A Clarkson Mosaic - page 404

URP Program.
Through the Undergraduate Research Participation Program (URP), the
National Science Foundation (NSF) sponsored undergraduate research on campus. Clarkson
was selected by the NSF as one of the colleges in the country to receive such funding for
students in both ChE and Physics programs. Eleven Clarkson and nine students from other
northeastern colleges attended. This program gave these students an excellent opportunity to
gain valuable experience by working in a research atmosphere, while helping solve
environmental, health, and energy-related problems confronting American society. This
program also was supported by grants from Union Carbide and NASA.
Some of the chemical engineering projects included a study of the ultraviolet light from
the sun forming aerosols from pollutants, the study of coal as a liquid and gaseous fuel, and the
study of a newly developed treatment for drug overdose victims by filtering their blood. The
physics program included assessing the use of copper sulfide material as solar cells. Chemical
engineering professor Marc Donohue and physics professor Curt Moyer directed these students.
During the fiscal year 1977-78, Clarkson received the largest total for research
grants and contracts in Clarkson's history: $2,300,000. Below are some of the varied projects
being investigated by Clarkson faculty.
• Pouring oil on troubled water was something that civil engineering professor Hung
Tao Shen was trying to prevent. Selected by the Engineering Foundation and the ASCE,
Shen studied the phenomena of the interaction among waves, currents, tides, and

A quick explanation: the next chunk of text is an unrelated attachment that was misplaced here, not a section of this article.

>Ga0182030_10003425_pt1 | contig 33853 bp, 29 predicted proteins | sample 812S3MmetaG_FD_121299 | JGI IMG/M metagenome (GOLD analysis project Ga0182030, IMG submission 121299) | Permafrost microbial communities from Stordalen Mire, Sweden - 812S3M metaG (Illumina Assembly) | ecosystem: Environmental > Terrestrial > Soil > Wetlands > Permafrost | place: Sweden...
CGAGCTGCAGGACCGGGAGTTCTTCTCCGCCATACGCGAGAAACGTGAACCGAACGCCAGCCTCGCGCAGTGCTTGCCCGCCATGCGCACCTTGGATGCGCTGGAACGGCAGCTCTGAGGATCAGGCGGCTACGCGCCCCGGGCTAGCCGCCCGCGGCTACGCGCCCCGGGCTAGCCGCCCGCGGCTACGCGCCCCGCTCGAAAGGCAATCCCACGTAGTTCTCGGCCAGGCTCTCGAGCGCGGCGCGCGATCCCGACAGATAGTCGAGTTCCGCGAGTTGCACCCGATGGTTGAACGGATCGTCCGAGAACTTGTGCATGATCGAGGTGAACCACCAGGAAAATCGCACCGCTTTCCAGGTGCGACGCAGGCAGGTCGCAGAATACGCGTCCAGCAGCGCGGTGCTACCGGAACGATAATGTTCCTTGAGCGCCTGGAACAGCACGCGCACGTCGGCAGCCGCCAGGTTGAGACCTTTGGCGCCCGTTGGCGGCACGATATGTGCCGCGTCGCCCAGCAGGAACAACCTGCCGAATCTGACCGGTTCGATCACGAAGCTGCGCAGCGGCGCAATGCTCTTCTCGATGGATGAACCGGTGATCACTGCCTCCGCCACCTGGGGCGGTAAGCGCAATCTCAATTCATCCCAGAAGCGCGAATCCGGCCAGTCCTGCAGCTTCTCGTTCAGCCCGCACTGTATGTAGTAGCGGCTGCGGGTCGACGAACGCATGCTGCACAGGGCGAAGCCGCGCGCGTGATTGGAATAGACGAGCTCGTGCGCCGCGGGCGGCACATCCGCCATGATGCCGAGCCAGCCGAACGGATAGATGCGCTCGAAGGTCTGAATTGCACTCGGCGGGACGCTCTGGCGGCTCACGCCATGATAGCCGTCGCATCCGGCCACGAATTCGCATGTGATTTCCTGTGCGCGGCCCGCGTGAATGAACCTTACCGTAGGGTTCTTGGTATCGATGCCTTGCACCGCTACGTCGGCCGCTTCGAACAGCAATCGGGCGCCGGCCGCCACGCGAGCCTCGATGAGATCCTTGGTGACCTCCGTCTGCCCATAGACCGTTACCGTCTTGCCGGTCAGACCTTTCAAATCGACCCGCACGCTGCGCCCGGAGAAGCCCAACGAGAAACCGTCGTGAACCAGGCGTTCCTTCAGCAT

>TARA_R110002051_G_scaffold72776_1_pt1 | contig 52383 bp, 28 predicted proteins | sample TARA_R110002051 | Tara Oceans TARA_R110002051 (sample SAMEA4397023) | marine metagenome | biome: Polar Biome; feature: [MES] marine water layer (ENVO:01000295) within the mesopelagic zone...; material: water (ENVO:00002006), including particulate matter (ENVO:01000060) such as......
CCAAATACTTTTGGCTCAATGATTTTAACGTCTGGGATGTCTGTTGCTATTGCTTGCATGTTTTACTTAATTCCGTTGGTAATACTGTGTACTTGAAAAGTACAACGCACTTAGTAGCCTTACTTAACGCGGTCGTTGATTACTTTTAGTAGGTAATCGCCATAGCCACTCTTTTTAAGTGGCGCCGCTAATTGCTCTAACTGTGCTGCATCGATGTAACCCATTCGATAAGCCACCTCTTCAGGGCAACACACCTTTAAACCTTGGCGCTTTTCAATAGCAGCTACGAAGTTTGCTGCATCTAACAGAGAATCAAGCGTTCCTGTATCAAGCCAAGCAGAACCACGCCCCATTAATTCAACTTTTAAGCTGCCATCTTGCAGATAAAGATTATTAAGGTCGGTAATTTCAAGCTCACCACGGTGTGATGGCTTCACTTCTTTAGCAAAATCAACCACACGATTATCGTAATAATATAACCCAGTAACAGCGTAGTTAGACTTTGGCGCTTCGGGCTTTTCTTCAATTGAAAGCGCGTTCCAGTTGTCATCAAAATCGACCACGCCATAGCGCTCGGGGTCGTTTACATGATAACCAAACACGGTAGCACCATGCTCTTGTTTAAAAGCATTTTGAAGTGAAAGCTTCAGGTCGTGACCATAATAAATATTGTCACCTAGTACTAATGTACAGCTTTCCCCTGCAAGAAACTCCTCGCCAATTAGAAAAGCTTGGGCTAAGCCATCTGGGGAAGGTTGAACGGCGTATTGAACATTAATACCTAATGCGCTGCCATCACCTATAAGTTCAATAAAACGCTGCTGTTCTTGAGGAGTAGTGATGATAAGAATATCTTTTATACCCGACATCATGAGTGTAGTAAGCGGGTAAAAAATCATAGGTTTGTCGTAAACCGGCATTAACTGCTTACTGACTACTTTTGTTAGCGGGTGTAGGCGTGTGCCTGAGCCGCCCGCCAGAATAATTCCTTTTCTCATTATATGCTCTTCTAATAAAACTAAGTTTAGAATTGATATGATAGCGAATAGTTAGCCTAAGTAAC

massive offshore structures such as oil towers as a combined force; previous studies had
been made only of the effects of individual phenomena.
• Charcoal as an antidote for toxic substances was a remedy known to the ancient
Babylonians. Only recently has modern medicine discovered this unpretentious remedy.
One of the drawbacks to administering it orally, the only effective method for some
types of poison, has been its unpleasant taste. Professor David Cooney of the chemical
engineering department devised a method of combining the charcoal with sodium
saccharin, a substance 500 times sweeter than sugar. Two-thirds of the saccharin was
absorbed by the charcoal, but the substance still was sweet and easily swallowed.
• "Keep your powder dry" once was a main concern for fighting men. Today's Air Force
must keep dry the electrical systems of their jet aircraft. Research toward that end by
physics professor Alvin Czanderna and Dr. Rich Vasofsky, post-doctoral research
associate, was sponsored by the US Air Force. Failure of integrated circuit chips in
hermetically sealed ceramic packages such as those used in electrical systems was
attributed to excess water vapor accumulation. These two researchers worked to
discover where the water was coming from, and then to measure the amount of water
vapor taken up and emitted from the ceramic material by using an ultramicrobalance
and residual gas analyzer. Their goal was to develop basic information on the
interaction of water vapor with technological surfaces as well as to provide information
that may permit the fabrication of dry packages.
Clarkson's Golden Knight basketball team scored its first winning season in 16
years. Coach Brian Chafin's quintet finished the season with 14 wins and 13 losses, the first
time a Clarkson basketball team had won that many games since the 1942-43 season, and the
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